Identification of Mythic Elements

History records it that Obatala was the ruler of the indigenous people of south-western Nigeria when they were conquered by Oduduwa. The exact date of the encounter remains problematic, owing largely to the nature of the source of information, oral tradition. At one level of interpretation, therefore, Obatala myths represent the struggle for the dominion of the autochthonous groups, but there is another dimension (Johnson, and Oyinade, pp, 13-21). Although Oduduwa’s image and achievements came to overshadow and dwarf Obatala’s role in history, the latter has persisted as a deity, appropriated into the Yoruba pantheon as a symbol of peace. As the adage goes, the peacemaker shall be favoured by the gods. What is intriguing about Obatala’s saga is that he is one of the few Yoruba gods and goddesses who are represented as being non-violent. In this way he symbolizes a rare quality, something the Yoruba want but rarely ever have. This is a story that contains an element of divine in it. The story gives la meaning to existence and ensuring that the people within the community do not lose of its justification for the existence (Riordan, 2000). The story above also indicates that the Yoruba people hold some concern regarding the human helplessness some given conditions (Beier, 1966). Conversely, it also conveys the people’s assurance that human existence is not on a meaningless mission in this world, but they have a duty to fulfil, as well as the message to convey – which is their main reason of existence – and the task has been approved fully by the creator. Having a look closely at the myth that expresses the thought, it seams that the spotlight is on the clarification of failure or success in personal endeavours.

Comparison to other Myths

The situation of the Oriseeku, Afuwape and Orilemere in Odu Ifa, is a clear indication in this. The three had a journey of their earth- bound from their pre-natal way of life. The choice of destiny (ori) was the last rite to be performed. Orisa-nla gave them a warning illustrating that they should go straight to the Ajala’s house without changing course. Afuwape, who was the son to the Orunmila decided to go back and see his father before having a choice, while the others did as they were told. In the father’s house, he met two of his father’s foretelling priests who advised that he should offer some sacrifice (Yan, pp, 288). The sacrifice was to tell him of what to do so that he can have favour from the Ajala. Oriseeku and Orilemere were not supported in their choice. They found that things were going on well for Afuwape on their arrival in the world. But on their side, it was difficult for them.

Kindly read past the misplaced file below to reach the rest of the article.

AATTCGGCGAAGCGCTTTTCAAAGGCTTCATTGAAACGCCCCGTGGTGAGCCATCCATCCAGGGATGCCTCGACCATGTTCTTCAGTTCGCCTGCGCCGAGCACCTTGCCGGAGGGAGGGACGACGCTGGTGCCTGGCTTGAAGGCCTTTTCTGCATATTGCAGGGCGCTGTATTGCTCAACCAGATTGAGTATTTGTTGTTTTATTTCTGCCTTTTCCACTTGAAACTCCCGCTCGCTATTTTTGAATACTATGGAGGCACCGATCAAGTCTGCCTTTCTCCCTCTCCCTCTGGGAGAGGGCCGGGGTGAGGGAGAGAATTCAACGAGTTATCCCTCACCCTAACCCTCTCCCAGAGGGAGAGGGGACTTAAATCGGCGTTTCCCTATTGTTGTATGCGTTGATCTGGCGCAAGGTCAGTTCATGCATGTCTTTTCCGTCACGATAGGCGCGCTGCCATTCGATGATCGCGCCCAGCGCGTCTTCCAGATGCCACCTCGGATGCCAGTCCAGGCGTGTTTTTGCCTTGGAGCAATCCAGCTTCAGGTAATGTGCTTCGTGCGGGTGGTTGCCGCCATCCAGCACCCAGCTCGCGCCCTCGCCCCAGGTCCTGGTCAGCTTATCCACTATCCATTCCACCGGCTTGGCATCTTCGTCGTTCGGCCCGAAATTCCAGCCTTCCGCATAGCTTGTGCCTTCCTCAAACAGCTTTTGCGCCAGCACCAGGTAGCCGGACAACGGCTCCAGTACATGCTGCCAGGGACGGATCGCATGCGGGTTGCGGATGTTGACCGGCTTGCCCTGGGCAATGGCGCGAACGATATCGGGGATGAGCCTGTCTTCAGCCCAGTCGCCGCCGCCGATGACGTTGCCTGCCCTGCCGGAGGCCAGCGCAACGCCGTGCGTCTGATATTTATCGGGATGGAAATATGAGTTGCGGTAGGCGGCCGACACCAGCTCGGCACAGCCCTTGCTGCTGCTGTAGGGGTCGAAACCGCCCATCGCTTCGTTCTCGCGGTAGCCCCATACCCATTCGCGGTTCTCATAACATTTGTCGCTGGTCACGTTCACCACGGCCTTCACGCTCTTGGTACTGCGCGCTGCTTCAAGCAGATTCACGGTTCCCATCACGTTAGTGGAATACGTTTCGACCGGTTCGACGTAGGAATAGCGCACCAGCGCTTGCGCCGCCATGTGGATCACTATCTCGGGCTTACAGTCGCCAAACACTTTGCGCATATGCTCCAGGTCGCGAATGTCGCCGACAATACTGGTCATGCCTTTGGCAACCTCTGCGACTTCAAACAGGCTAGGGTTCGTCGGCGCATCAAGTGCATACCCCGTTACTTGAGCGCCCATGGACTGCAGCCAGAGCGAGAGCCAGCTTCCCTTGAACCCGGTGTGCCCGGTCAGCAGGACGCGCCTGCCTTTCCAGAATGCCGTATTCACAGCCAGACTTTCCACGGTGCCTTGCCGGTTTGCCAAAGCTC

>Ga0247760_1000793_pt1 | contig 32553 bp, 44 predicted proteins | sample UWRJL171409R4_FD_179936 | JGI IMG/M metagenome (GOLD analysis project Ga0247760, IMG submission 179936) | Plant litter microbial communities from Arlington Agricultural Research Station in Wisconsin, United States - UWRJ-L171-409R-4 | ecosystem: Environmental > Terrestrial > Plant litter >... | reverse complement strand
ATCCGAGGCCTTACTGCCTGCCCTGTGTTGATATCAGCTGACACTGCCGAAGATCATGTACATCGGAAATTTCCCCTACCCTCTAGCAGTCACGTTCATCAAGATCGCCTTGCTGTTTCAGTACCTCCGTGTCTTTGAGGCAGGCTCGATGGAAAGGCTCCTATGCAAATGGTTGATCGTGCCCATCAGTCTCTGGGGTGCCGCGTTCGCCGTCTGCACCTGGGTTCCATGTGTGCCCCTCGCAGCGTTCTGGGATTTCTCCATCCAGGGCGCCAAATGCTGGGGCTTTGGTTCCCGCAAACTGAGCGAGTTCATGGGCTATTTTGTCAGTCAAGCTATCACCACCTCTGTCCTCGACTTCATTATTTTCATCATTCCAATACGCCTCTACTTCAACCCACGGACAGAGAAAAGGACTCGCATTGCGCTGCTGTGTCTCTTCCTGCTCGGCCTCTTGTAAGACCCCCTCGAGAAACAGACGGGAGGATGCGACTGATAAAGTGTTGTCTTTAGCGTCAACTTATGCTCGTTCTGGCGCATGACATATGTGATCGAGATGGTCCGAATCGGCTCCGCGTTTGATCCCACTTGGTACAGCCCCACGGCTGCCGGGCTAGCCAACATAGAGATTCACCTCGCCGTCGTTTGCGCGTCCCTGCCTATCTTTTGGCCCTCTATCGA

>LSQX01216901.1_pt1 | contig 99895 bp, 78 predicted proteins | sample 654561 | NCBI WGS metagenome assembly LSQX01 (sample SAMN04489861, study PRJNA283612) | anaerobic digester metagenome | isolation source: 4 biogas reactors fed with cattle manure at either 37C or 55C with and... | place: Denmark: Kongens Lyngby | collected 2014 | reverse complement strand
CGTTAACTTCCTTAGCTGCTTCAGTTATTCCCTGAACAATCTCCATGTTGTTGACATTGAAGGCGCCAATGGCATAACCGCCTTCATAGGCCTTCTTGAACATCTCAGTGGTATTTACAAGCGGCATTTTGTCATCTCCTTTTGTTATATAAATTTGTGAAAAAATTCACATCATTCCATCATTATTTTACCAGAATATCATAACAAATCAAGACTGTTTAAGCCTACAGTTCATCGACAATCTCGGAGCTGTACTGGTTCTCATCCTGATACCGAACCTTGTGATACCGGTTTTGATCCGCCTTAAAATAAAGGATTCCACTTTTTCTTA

Analysing the critical philosophy of the concepts and culture regarding the Yoruba people, and basing the facts that the backbone of their philosophy is based on the teachings of the Orunmila, the philosophy of Ifa has resulted as an excellent figure in the world’s diversity of the human origin philosophy. It is therefore reasonable that the story be given a policy of reality in the interactive space of reputable and established philosophical of the African Traditions.